“The combination of using a host cpu such as an Intel Xeon combined with a dedicated coprocessor such as the Intel Xeon Phi coprocessor has been shown in many cases to improve the performance of an application by significant amounts. When the datasets are large enough, it makes sense to offload as much of the workload as possible. But is this the case when the potential offload data sets are not as large?”
Today Advanced Clustering Technologies announced that the University of Central Oklahoma’s Center for Research and Education in Interdisciplinary Computation (CREIC) has selected the company to build their next supercomputer. The 32 Teraflop HPC cluster will be named “Buddy” in honor of the university’s mascot, Buddy Bronco.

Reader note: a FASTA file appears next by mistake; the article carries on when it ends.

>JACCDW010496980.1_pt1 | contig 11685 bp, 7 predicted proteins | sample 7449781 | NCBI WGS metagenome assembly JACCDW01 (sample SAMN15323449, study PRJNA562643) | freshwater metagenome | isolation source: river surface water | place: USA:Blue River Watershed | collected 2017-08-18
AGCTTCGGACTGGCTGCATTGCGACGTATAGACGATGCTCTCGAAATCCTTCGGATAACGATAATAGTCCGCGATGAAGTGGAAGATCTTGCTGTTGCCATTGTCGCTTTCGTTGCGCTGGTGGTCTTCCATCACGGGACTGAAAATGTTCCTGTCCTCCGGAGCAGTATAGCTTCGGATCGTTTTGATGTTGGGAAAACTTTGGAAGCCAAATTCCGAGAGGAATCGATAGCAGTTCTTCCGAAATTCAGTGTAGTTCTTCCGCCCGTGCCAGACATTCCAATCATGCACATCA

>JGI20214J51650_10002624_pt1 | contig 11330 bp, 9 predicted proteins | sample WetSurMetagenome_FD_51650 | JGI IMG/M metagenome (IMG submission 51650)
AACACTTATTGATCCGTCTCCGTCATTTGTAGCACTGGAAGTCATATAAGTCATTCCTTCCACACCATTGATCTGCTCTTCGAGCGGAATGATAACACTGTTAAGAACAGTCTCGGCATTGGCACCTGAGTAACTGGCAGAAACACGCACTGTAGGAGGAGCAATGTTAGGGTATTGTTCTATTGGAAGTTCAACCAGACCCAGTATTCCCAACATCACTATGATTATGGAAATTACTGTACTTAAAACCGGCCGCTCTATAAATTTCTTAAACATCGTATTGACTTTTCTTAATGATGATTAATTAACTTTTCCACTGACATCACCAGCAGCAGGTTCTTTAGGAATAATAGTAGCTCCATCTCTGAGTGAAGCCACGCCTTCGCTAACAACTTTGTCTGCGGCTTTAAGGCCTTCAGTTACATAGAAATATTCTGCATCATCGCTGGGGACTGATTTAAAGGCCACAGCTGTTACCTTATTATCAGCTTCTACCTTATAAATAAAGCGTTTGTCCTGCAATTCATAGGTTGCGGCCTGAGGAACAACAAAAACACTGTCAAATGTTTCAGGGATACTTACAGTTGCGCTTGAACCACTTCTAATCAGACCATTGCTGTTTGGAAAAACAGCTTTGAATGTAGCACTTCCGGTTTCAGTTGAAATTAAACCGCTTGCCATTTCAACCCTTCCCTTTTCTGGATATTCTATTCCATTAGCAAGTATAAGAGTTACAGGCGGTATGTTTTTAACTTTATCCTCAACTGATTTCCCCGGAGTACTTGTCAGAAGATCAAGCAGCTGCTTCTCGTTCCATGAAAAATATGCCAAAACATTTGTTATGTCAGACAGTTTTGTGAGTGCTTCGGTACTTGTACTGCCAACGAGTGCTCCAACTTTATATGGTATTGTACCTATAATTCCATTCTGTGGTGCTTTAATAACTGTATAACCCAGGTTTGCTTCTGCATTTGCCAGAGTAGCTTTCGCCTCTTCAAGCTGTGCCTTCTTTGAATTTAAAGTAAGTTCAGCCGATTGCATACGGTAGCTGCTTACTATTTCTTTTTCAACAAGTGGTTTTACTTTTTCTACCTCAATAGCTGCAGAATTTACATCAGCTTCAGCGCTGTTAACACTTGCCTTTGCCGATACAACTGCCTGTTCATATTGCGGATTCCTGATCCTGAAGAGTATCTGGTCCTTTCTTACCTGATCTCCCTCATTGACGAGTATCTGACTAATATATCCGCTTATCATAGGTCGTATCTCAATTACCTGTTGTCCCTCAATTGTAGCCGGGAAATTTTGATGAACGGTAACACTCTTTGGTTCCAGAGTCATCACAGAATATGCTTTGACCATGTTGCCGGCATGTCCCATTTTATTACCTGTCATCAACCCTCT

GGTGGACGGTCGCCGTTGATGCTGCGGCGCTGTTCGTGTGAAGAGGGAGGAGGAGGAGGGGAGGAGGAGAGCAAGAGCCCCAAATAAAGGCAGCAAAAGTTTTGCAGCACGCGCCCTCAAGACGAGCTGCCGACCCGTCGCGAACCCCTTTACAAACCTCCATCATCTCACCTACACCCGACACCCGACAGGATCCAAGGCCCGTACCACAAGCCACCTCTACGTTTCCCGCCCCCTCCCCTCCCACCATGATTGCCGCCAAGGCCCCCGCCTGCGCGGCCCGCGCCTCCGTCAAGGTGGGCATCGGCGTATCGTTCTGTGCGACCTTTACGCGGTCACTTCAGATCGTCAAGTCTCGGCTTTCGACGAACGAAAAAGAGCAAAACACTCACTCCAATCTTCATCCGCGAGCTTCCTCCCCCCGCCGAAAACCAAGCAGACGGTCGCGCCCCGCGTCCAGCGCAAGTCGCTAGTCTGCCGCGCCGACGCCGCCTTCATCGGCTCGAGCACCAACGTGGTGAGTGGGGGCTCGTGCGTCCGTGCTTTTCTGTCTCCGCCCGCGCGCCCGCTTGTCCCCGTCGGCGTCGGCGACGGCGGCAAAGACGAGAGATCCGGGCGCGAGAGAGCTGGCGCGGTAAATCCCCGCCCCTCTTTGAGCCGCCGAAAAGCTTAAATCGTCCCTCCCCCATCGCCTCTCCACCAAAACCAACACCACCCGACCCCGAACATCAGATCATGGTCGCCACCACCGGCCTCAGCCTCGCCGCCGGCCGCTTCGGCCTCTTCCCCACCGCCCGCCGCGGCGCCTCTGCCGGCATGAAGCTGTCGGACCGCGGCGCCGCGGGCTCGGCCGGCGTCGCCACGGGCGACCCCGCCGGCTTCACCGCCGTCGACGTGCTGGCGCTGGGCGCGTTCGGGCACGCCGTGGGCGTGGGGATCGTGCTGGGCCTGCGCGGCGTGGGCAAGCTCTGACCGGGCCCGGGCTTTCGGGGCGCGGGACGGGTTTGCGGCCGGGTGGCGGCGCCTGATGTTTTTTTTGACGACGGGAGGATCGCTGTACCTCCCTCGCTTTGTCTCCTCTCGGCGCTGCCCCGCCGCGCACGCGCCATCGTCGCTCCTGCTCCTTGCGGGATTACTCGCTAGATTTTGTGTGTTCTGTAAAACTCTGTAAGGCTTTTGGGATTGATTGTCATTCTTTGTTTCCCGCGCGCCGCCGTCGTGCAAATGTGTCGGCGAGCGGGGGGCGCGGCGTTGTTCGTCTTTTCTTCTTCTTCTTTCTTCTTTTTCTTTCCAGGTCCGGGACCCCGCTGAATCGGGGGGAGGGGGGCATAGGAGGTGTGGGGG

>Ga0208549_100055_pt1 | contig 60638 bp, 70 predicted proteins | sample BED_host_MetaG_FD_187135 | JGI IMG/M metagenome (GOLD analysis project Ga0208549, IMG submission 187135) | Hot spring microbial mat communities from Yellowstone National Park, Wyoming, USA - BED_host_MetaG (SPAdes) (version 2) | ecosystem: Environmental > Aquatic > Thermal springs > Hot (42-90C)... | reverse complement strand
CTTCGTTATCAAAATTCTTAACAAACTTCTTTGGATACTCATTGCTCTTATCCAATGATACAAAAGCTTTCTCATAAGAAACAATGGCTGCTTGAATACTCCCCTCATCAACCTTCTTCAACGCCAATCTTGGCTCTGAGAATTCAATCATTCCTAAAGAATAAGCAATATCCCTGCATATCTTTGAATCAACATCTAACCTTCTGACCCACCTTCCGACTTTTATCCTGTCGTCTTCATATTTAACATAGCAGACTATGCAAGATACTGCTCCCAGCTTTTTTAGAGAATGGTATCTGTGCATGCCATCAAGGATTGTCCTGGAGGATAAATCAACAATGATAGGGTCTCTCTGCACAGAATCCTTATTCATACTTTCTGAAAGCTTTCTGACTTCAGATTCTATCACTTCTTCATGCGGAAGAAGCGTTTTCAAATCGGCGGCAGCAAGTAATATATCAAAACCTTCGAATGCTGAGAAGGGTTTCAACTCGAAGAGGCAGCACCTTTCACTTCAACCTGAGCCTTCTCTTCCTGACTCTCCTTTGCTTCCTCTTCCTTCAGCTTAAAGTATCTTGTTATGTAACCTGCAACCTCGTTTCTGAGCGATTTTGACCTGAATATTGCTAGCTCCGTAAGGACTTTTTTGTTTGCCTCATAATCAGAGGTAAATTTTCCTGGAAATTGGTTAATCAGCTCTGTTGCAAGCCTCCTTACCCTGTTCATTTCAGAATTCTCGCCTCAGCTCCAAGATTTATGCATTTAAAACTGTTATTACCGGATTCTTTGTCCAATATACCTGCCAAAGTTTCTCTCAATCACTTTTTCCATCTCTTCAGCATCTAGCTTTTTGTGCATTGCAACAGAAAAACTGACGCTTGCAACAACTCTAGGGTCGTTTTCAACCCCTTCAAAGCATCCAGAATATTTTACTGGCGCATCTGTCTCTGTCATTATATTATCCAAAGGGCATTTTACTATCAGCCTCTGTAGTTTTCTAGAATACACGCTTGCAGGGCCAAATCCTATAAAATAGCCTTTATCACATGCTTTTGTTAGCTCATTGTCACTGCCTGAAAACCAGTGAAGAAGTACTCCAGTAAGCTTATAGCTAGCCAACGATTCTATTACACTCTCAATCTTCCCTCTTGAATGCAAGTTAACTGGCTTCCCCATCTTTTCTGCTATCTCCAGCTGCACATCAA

In this interview, Intel’s Alan Gara describes the Aurora system, a 180 Petaflop supercomputer coming to Argonne. “The Aurora system is based on our Omni-Path second generation. This is an Intel interconnect that we’ve been developing for some time now, and we’re really excited about the capabilities that we expect and scalability that we expect it to bring to high performance computing.”